He went on singing for several minutes, till his voice broke and faltered, and he withdrew his hand, biting his lip and curling his fingers. The knuckles poked white through the skin.

"Mairon," I said, as gently as I could with my hands throbbing, "you need to save your voice."

Surprisingly, he smirked. "I'm not worried about my voice."

"So you're worried about me, then?" I gave him a stilted laugh. "I'm deeply moved."

"I am decidedly not," he snarled, then set his jaw and continued coolly, "I have a flawless record when it comes to repairs. I won't see it tainted on those Jewels' account. Nor yours." He uncurled his fist and stretched the fingers. "Go ahead and scream. I'm going to sing again."

And a single note effused from his lips, delicate and despairing, like a snowflake falling into the sea. His fingers ghosted over the exposed phalanges, and what was left of the nerves around them screamed. I did not. I cut him off when that first note dangled into a fermata.

"Mairon," I said, "stop." I fought the urge to grab him by the shoulders and wreak agony on my hands. I settled for wriggling my wrist out of his grip.

His eyes flashed like flipping the coins, and his grasp only tightened. He dared another note.

"Mairon! Stop!" Despite the ruin of my fána, my voice retained its power of Command. He dropped my arm and took the slightest step backward, bristling.

"So you just want to live with the pain?" he started, tone level. "So you're just going to give up? You're just going to let Them have the victory, and suffer whatever curse that Var-"

"It was a blessing," I interrupted. He scoffed. "She blessed them, she didn't curse them."

"Well, she seems to have cursed you."

"Yes, me and any other unclean thing that would touch them." I forced the corners of my mouth upward into a shadow of a smile, invisible for the shadows of the room. Mairon looked thoughtful, and I went on: "But you don't understand."

"I understand that when you took them you were apparently under some delusion regarding your moral and spiritual condition." Mairon had crossed his arms and was looking down at me wryly.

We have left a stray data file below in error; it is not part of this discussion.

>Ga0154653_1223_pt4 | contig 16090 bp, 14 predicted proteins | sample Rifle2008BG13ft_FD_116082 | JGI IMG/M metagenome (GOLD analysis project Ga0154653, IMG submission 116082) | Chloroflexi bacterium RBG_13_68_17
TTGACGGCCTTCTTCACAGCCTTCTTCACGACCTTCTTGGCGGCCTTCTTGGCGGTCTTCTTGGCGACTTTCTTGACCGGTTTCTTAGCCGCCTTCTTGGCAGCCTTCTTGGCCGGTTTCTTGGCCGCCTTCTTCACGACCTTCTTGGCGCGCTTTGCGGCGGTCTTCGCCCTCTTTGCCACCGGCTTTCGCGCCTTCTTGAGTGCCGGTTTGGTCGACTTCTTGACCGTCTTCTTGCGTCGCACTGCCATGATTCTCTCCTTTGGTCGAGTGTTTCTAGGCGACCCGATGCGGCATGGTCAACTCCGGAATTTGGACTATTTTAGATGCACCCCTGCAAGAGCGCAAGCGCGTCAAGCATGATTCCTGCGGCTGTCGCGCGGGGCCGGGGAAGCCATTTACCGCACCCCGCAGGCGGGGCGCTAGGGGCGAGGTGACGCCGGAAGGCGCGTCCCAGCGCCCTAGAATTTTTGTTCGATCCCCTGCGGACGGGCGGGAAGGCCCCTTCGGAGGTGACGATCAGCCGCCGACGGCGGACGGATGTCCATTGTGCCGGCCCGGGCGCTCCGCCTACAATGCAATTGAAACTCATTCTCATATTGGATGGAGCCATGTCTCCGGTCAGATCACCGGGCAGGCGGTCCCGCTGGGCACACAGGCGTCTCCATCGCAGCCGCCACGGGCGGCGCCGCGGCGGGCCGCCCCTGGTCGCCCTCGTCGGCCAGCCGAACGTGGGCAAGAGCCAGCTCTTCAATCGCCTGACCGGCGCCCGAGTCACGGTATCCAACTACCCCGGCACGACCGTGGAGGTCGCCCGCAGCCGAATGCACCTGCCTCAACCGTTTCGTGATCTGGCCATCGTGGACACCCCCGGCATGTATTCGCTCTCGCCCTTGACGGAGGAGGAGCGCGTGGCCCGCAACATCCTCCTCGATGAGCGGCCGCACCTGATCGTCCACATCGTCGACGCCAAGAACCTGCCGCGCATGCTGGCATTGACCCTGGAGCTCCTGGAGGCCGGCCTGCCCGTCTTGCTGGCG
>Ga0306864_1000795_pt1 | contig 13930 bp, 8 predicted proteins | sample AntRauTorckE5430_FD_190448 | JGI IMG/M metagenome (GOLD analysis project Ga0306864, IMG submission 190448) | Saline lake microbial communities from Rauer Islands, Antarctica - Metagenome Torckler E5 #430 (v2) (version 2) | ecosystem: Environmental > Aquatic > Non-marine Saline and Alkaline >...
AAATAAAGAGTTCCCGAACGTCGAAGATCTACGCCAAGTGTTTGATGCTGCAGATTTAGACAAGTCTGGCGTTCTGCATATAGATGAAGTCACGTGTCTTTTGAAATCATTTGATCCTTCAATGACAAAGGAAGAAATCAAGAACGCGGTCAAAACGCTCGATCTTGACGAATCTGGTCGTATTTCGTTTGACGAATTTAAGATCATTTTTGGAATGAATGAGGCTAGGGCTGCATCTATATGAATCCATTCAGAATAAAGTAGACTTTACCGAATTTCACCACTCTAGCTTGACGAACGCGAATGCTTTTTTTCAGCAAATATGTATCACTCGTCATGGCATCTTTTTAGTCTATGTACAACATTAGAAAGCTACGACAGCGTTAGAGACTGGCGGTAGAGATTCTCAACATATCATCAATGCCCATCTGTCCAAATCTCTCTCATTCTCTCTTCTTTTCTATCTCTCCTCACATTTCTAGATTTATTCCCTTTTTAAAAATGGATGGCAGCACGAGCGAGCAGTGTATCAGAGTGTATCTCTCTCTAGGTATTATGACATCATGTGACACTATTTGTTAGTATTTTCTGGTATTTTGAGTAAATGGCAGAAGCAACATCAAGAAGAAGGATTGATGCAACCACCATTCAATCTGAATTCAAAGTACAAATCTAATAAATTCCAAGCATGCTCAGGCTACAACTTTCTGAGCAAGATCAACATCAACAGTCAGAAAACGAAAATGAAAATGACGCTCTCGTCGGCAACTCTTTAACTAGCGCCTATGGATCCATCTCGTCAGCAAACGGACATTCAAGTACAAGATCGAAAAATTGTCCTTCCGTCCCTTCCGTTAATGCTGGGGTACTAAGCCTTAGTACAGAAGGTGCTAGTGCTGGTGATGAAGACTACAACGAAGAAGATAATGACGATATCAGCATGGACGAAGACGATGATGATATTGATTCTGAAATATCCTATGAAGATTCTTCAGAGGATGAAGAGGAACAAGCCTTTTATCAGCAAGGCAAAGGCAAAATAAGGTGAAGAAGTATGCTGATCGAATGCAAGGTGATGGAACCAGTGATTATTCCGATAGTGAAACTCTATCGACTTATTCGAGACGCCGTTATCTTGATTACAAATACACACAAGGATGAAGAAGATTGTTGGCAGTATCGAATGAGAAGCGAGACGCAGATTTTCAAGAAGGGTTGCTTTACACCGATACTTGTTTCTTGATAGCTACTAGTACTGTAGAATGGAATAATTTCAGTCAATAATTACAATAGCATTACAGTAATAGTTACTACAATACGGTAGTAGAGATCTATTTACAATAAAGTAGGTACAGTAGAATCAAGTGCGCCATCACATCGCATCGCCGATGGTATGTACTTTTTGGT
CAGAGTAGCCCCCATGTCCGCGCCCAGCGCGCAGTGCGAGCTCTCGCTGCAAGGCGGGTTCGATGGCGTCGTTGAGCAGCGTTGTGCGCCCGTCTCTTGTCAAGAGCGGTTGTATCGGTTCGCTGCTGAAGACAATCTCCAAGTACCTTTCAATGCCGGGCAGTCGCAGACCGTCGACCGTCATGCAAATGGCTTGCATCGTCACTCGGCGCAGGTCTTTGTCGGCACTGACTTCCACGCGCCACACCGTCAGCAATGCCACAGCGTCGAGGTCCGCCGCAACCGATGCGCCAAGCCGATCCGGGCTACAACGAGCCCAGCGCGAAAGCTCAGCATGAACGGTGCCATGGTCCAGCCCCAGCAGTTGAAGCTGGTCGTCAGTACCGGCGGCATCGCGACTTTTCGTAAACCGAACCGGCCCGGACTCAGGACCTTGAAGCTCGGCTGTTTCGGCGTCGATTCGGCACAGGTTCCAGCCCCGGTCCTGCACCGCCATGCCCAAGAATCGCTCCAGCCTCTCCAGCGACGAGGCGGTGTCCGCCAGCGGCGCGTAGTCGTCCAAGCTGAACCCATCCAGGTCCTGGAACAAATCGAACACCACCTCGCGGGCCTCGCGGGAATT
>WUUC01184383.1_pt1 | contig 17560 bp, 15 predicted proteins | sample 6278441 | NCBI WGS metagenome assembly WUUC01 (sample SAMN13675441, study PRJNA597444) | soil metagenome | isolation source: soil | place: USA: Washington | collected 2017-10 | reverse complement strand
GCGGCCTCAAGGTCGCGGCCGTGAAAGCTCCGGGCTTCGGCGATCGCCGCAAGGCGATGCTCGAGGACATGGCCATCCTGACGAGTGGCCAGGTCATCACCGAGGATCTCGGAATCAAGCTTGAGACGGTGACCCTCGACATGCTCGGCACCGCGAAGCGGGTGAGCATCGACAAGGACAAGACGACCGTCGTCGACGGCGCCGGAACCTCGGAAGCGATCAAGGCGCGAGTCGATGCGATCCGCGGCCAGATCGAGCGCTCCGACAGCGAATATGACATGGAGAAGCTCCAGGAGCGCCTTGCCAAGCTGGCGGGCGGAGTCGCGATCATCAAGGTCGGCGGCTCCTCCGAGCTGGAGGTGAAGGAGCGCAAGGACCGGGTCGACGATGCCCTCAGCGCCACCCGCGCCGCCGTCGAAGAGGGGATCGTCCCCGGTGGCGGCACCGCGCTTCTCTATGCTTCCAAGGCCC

"On the contrary," I returned, serene.

"Oh," said Mairon, lifting an eyebrow. His mouth twitched like there was still a laugh somewhere inside him, hurling itself futilely against the backs of his teeth like a mad prisoner against the bars of his cell.

"Oh," he repeated, and swallowed the prisoner. "In that case, I understand that you've brought this-" Here he seized my left wrist from my lap and shook it once, jarring the nerves. "-upon yourself." He dropped my wrist, and I bit my lip to keep from screaming. (I told myself it was a great show of self-restraint, but in fact my vocal cords were just raw.) After a moment he said, "So perhaps I don't understand at all."

"You don't." I shook my head. "You never saw the Trees. They probably would have blinded you. That light would have destroyed a creature of shadow like you. It nearly did me. It was- it was…" Terrifying, but I couldn't say it.

"It would shine on my skin and seep into me," I went on, "and my darkness would consume it like an animal, even as the light itself consumed the rest of me. Oh, Mairon," I said, "you don't understand. You've never cursed and desired and loathed and worshiped something all at once."

He looked at my face, then dropped his gaze to my hands. He watched the twitching of the tendons.

"Haven't I?" he said quietly.

I didn't know what he meant. I thought he didn't understand. He had never been the bruise on the Undying Lands, and he had never hurled himself against the bars of a cell. (At the time I didn't know what he meant, so I ignored him.)

"There is," I went on, "something distinctly unsettling about a force that cannot be contained." Unless that force is you.

Mairon already knew that. "So you cut the light off at the source and claimed the only things that ever could contain it," he said, inclining his head toward the Silmarils.

"This is all that remains of that light in the Circles of the World." I tried for another apparition of a smile. "So, Mairon, it wasn't delusion, it wasn't self-destruction." (Not yet.) "It was victory at a cost. At any cost."

He tilted his head to one side, then took both my wrists at once. He lifted them delicately, like exhuming some half-decayed thing, with the fingernails grown long and the intestines falling out between the ribs, and the hide so stiff you could snap it.

"It was worth it," he finally admitted. "Now you're the master of the darkness and the light."

"The fullness of the universe has come to rest in me."

He scoffed at that, but laid my hands gently back in my lap, palms up, for they had to be. He said, "You should be smiling." Then he bowed and left the room.


Some time later-Mairon was better at counting the days, for he had clocks and charts and had etched a tally on the wall in his workshop; meanwhile I marked time by the slow, gangrenous spread of new skin over my palms-some time later, I stood behind Mairon in the forge. The dry heat emanating from the smelter set my scabs throbbing.